The courier. (Lincoln, Neb.) 1894-1903, September 14, 1901, Image 1

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Office 1132 N street, Up Stairs.
Telephone 384.
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notary communications unless accompanied by
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Communications, to receive attention, must
be signed by tne full name of the writer, not
merely as a guarantee of good faith, but for
publication if advisable.
The Coronation.
A feudal ceremony left over from
ages that have gone, a curiosity as
strange as the hairy elephant whose
sole survivor was imprisoned in a
block of ice, the coronation of King
Edward of England is a spectacle
worthy the attentionof antiquarians.
When the retainers, serrs and vil
leins of a hundred barons renewed
their vows and declarations of de
devotion as each new heir came into
his inheritance, the elaborate fealty
service which is the meaning of the
coronation ceremony did not shock
Englishmen who, in spite of the royal
fiepartment in their government,
have attained self government.
Now there is nothing left in Eng
land that corresponds to the corona
tion. At the present day when the
heir to an old title and large estates
comes into his own, all that remains
lof the ancient oath of life-long de
votion to the young lord is the merry
making and feasting whicli followed
and closed the mediaeval ceremonies.
The managers of King Edward's
coronation are perplexed to know
what to retain and what to leave out
from the old coronation regime.
A king belongs to the ancient order
of things. In a few hundred years a
king, princes and princesses will have
joined the company in fairyland. In
the scheme of things republican there
is no room and no appropriation for
them. And as sure as political free
dom and constitutional equality prevail,-kings
are doomed. But so long
as a king is supposed to rule England
he must be crowned, he must swear
to keep faith with the people, and
representatives of the people must do
homage to him. Nevertheless the
gentlemen of the bedchamber, the
keepers of this and that, equerries,
knight challengers, bearers of arti
cles so obsolete that even a king
loaded down with a jeweled crown,
a sceptre, immense necklace, an er
mine robe and orders of various kinds,
refuses to wear them, must be placed
in the procession and as near to the
royal personage as their grandfathers
were to Edward the Confessor when
he was crowned. In thus forcing the
twentieth century to adapt itsplf to
the ways of the eleventh century,
the management of the coronation
festival is puzzled. To incorporate a
mediaeval order of things and to sat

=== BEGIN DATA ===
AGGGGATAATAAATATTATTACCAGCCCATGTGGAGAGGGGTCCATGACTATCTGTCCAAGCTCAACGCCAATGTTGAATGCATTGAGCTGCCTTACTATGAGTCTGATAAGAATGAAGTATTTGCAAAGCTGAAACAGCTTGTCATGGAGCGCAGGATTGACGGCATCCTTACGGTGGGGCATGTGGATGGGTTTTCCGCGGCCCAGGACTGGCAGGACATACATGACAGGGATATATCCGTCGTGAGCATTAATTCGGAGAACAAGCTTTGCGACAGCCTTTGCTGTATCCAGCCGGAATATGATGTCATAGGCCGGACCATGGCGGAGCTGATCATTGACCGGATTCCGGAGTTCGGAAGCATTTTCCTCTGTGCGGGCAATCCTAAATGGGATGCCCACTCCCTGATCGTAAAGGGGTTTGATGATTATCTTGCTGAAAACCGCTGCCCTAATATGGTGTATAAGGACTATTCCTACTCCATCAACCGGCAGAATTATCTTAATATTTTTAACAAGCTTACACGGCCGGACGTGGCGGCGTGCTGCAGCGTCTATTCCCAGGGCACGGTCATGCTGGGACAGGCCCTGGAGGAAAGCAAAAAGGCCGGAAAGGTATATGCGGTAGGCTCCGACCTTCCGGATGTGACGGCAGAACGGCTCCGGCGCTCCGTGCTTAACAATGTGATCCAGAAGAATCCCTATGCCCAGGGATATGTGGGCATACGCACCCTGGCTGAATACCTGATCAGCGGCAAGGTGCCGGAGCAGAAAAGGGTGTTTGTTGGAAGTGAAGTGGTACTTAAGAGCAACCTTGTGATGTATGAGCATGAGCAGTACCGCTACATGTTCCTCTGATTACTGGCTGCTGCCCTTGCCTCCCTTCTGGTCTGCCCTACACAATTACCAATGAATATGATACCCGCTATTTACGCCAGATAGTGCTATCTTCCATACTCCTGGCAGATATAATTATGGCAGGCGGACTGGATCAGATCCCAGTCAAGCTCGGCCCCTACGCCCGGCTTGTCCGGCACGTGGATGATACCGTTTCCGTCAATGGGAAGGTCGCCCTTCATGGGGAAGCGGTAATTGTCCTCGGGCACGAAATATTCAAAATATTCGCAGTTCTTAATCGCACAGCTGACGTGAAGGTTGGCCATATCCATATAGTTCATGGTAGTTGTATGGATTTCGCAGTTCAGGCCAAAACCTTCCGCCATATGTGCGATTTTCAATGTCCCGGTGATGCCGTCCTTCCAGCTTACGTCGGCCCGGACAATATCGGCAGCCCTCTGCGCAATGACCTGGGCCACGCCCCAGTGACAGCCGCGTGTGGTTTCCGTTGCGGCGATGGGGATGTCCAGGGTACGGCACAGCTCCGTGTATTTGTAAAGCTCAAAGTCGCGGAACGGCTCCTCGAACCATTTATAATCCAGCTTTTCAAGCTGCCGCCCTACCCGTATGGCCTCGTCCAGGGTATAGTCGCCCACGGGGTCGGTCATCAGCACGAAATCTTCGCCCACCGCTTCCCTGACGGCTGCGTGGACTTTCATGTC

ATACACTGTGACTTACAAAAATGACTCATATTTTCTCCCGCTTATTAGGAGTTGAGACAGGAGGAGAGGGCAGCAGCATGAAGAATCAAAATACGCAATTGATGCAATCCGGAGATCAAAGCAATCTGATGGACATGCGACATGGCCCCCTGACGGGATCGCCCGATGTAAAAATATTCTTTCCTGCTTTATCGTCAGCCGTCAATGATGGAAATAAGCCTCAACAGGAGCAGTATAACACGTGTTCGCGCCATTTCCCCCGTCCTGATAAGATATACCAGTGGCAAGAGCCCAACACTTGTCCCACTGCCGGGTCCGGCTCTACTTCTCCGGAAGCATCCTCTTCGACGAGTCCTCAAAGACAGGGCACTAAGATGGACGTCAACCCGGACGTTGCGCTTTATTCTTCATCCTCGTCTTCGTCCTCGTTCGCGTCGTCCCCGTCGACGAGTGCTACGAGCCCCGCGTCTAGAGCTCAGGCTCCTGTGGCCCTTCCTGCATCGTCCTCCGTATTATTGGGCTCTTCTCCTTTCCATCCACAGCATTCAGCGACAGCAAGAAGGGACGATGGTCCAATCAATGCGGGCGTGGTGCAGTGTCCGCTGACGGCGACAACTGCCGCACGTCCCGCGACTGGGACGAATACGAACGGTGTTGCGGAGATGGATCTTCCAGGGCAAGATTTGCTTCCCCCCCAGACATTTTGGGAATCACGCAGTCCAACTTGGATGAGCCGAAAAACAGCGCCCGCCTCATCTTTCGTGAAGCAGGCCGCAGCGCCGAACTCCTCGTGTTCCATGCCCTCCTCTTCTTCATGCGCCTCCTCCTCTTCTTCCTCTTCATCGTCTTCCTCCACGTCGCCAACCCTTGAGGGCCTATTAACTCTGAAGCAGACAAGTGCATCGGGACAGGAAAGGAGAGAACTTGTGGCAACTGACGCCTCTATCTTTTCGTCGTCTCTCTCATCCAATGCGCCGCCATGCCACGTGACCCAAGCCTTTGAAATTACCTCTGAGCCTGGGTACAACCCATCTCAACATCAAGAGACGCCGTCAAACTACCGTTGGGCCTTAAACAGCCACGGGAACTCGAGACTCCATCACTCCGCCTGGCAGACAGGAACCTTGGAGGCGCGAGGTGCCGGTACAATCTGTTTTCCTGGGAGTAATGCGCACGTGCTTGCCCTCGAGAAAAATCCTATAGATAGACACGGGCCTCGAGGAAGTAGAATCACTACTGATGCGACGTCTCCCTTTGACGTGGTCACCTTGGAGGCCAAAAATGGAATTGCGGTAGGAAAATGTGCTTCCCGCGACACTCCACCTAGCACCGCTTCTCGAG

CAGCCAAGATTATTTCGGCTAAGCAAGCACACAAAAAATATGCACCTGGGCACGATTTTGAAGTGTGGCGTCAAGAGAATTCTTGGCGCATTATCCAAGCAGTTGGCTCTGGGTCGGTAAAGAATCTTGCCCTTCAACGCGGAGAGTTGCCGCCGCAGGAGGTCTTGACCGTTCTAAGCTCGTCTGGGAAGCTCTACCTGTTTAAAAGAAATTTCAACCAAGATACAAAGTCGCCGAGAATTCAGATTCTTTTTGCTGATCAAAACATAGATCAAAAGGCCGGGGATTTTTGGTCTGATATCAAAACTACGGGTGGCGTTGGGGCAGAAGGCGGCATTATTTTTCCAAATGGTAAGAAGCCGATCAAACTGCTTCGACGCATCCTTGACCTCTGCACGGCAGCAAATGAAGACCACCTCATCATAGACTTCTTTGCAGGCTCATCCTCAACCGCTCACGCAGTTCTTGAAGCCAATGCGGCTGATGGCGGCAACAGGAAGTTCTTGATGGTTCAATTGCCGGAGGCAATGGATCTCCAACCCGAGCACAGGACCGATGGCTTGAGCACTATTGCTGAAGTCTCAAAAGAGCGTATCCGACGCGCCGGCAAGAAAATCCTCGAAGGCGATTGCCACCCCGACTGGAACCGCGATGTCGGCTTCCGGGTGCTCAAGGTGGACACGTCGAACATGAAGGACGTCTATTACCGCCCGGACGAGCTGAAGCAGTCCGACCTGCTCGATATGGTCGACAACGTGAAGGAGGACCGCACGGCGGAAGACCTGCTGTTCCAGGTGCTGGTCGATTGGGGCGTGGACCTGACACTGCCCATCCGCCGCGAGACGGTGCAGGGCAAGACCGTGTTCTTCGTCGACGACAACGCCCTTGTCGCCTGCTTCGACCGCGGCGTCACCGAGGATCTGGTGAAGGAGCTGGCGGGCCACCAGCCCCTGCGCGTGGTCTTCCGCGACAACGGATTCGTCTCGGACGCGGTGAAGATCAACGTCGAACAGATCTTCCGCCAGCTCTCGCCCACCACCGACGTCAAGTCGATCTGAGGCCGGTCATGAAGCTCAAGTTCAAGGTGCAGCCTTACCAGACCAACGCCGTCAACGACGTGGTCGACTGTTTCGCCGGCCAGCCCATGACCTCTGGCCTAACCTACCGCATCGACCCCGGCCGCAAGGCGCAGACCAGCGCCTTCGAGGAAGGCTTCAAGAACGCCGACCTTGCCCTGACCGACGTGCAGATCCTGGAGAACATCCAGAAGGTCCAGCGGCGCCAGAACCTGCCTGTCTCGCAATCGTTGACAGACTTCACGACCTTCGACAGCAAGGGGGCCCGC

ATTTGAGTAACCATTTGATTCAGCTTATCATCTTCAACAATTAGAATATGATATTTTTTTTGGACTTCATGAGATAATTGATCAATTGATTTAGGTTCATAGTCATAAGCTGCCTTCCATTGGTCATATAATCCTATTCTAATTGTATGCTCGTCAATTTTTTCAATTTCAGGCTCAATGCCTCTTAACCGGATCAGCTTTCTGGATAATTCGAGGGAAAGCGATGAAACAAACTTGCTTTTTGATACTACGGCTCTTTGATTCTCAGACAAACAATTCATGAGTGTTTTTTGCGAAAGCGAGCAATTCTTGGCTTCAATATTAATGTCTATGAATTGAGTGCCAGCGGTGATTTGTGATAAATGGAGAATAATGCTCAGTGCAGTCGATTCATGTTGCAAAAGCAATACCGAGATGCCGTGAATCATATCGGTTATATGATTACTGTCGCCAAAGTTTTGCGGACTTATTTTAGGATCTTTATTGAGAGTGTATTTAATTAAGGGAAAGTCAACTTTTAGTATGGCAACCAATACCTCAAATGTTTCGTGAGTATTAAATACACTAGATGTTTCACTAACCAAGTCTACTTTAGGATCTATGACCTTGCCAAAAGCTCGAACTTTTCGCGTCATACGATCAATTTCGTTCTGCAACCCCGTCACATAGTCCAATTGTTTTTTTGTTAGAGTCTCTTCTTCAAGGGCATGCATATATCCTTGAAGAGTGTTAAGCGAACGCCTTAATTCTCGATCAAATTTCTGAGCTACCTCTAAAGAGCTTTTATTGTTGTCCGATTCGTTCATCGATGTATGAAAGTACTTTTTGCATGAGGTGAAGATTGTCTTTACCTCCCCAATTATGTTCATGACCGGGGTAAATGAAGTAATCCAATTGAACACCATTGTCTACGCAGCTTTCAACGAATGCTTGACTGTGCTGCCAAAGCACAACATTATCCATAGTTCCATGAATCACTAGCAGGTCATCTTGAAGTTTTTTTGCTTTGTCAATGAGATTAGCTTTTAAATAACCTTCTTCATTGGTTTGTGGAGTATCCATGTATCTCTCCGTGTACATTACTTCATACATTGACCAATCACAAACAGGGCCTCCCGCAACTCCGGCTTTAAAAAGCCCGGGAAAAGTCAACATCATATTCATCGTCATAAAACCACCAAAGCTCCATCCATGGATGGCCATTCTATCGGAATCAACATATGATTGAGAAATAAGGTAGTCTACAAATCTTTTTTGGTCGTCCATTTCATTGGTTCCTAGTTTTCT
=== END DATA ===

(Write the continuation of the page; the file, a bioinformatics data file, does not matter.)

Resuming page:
isfy descendants of mediaeval func
tionaries is a task equal in ditllcul
ties to any one of the seven labors of
The guests who have no responsi
bilities outside of those connected
with the preparation oi suitable cos
tumes, are perplexed by a request
from Queen Alexandra that all dresses
worn at the coronation ceremonies
and festivities be made of British
fabrics. It seems that for some un
reckuned period England has been
entirely dependent upon Europe for
the tiaer dress materials. Irish pop
lin is the only silky fabric manu
factured in England. The recogni
tion of the real state of tilings which
Queen Alexandra's request developed
has increased the misgivings of stu
dents of England's commercial status
and a consternation unwarranted by
the actual conditions is apparent.
Meanwhile Queen Alexandra's patri
otic determination has caused an in
creased demand for English-made
goods and at least temporarily stimu
lated manufactures and exports.
The Irish Redistribution Bill.
Of the three populations represent
ed in the British house of commons,
the smallest, which is Ireland, re
turns 103 members; Scotland, with a
somewhat larger population, returns
only 72 members; while the admin
istrative county of London, to say
nothing of all the rest of England,
with a population considerably great
er than the sum of Ireland's and
Scotland's, returns only 62. Taking
the three units, Scotland has one
member for every 62.C00 inhabitants,
Ireland one for every 43.000 and Lon
don only one for every 73.000. That
is to say, six Irishmen have as much
representation and legislative power
at Westminister as nine Scotchmen
or ten Englishmen.
The preponderance is unfair, and
besides it is a reflection on the Irisii
members who can satisfactorily rep
resent just as many constituents as
Englishmen or Scotchmen. And
inasmucli as representation is based
on the population, the discrimination
in favor of the Irish members is un
conventional and unconstitutional.
Even the strongest Irish nationalists
cannot justify the arrangement
though, of course, when the bill is
before the house they will vote
against it. Messrs. Redmond, Dillon
and Healy declare that the Act of
Union forbids a reduction of Irish
representation. They contend also
that the depopulation of Ireland, in
the last sixty years, is due to Saxon
The Man on Horseback.
M.. Fournier, the winner of the